There’s no point having new features on the operating system when 90 percent of your user base can’t access it unless they upgrade to a Pixel device. In addition to the Android One program, this move shows that Google’s willingness to work with its device partners to ensure that the latest Android OS is available to users. Although Google has only announced support for specific devices from these brands, it's support for more devices than ever before, and things can only improve. If anything, Google should be getting more aggressive with ensuring that OEM deliver updates faster.

Redesign of Google News addresses some key issues

“News is core to our mission. Also in times like this, it is more important than ever to support quality journalism. It’s foundational to how democracies work,” said Pichai, before getting in to discuss the changes made to the News app. He acknowledged the challenges facing the news industry, while announcing that Google has already invested $300 mn in the Google News Initiative.

Fake News has easily become a headache for most online platforms and more so for giants such as Facebook and Google. But unlike Facebook, where even though a lot of news is shared, it is to Google News that the majority of online users go for their news diet. Yes, Twitter does excel when it comes to news that is breaking. But for all practical purposes, if you are not subscribed to physical newspapers, the Google News homepage gives you a good idea of what is happening in your city, country and the world.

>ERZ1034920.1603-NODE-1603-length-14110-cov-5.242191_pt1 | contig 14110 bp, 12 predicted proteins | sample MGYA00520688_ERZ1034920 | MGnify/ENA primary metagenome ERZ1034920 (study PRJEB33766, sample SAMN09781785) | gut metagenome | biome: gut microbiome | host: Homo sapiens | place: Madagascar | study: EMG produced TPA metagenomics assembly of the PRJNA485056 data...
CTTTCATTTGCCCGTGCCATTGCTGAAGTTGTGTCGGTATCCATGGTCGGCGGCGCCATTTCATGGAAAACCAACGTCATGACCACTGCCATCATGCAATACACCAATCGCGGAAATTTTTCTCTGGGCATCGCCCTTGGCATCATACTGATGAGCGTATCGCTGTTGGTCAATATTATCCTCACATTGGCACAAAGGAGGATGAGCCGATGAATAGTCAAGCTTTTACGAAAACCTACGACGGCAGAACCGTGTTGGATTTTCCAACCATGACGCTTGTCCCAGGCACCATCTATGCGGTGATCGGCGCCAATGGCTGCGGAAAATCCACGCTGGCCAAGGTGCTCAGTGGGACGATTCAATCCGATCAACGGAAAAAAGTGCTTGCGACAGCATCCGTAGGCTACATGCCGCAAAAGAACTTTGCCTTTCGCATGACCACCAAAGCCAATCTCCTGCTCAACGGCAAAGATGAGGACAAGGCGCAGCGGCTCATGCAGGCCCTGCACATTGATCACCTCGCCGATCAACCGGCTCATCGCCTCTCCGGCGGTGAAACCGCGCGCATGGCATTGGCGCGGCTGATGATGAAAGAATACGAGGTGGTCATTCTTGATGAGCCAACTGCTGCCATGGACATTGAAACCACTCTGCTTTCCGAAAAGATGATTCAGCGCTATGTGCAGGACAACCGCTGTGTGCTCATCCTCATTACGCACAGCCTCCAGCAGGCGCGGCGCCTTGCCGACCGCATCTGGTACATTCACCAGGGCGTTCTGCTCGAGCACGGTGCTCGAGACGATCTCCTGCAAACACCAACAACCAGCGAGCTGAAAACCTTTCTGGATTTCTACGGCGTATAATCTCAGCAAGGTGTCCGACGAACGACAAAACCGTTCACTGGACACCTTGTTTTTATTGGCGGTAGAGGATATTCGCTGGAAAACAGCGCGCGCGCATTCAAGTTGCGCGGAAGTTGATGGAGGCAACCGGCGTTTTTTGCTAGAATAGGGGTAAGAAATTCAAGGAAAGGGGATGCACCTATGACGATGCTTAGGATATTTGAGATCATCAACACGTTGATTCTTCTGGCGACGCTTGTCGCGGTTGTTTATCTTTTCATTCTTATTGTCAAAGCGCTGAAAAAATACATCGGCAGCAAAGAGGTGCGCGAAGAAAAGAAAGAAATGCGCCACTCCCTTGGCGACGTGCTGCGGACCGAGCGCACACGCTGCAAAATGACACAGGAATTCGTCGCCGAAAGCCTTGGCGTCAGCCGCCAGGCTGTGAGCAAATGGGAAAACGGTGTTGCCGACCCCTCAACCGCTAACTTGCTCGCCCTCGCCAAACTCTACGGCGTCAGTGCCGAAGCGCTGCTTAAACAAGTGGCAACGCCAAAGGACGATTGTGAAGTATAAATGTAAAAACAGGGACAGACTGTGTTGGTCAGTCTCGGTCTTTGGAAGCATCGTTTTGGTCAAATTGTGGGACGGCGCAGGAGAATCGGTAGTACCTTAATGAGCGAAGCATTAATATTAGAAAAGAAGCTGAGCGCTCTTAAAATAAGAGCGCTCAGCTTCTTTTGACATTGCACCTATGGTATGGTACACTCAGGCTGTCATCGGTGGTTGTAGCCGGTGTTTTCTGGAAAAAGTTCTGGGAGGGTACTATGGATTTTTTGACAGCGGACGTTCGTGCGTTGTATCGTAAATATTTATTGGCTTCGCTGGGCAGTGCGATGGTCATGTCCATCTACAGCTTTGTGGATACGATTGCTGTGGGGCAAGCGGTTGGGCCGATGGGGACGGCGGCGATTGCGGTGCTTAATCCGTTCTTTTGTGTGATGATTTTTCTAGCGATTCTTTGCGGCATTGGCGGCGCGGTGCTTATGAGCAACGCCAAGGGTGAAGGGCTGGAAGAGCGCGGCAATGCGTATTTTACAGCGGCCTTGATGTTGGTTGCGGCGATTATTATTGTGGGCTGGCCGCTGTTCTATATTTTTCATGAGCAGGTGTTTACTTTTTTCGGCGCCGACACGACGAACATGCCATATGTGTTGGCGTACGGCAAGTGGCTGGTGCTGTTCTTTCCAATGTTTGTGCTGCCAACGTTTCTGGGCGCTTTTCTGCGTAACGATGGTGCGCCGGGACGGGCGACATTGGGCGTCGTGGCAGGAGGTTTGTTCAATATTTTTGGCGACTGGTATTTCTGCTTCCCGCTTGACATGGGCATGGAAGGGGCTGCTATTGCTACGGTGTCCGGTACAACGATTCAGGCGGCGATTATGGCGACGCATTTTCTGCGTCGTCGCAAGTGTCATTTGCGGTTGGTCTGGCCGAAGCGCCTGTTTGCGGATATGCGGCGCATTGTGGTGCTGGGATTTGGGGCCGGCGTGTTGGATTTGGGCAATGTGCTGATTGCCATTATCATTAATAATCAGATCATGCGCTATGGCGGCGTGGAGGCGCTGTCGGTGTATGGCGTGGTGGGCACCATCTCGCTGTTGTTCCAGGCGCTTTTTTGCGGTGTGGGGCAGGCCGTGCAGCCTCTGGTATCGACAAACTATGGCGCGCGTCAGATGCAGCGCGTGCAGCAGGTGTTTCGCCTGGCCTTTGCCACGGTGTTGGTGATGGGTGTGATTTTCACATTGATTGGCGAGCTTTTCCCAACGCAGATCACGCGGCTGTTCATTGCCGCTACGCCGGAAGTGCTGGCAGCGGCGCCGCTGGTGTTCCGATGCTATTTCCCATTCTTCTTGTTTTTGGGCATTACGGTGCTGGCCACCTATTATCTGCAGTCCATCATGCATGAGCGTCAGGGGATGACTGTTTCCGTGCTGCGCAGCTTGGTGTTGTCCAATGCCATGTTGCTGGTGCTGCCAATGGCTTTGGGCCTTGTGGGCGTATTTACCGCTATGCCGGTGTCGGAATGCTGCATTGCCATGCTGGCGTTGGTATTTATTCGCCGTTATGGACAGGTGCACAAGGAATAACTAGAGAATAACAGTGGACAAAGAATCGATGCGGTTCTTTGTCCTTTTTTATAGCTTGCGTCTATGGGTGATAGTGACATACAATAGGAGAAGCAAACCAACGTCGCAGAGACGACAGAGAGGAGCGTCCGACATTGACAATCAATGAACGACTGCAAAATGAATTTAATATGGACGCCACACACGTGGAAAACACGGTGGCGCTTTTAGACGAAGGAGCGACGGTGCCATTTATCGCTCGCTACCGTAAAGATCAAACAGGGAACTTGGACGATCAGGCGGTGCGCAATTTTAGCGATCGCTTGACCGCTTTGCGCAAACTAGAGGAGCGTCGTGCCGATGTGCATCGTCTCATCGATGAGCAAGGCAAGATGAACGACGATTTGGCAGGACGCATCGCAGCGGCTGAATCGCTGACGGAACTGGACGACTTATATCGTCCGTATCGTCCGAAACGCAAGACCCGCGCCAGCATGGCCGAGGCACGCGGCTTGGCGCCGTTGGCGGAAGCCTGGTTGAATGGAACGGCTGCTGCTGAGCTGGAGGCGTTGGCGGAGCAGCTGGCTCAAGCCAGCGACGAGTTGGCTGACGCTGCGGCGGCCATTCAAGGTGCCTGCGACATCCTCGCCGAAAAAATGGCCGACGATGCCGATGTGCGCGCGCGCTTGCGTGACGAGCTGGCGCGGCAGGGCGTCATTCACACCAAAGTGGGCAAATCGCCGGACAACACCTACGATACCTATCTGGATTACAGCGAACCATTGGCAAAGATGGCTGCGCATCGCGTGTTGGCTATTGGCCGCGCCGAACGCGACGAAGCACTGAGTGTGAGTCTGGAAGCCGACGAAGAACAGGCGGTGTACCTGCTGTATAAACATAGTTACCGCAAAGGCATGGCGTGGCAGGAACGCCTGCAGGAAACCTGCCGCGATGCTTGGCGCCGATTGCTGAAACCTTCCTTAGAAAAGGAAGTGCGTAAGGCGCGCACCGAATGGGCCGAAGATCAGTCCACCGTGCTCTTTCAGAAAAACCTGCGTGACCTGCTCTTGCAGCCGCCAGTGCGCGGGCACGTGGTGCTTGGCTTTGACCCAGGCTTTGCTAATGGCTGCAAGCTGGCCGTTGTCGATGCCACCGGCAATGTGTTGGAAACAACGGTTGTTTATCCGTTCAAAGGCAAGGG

Keeping this in mind, and the need to furnish all aspects of a news story — to avoid the rise of echo-chambers and biased or fake news — Google decided to completely revamp its News app with some thoughtful additions. A feature called ‘Full Coverage’ for instance, gives you information about a breaking news story from multiple news sources and from multiple angles, and even goes to the extent of giving you a timeline if that news story has some past relevance. This should help in informing the readers beyond just a news headline, thereby helping readers consume news in a more nuanced manner. More importantly, Google was very clear that information so delivered would be identical to everyone. 'Full Coverage' will not be biased to your preferences.

It’s good to see Google taking this responsibility seriously, and in a way that does not hurt publishers.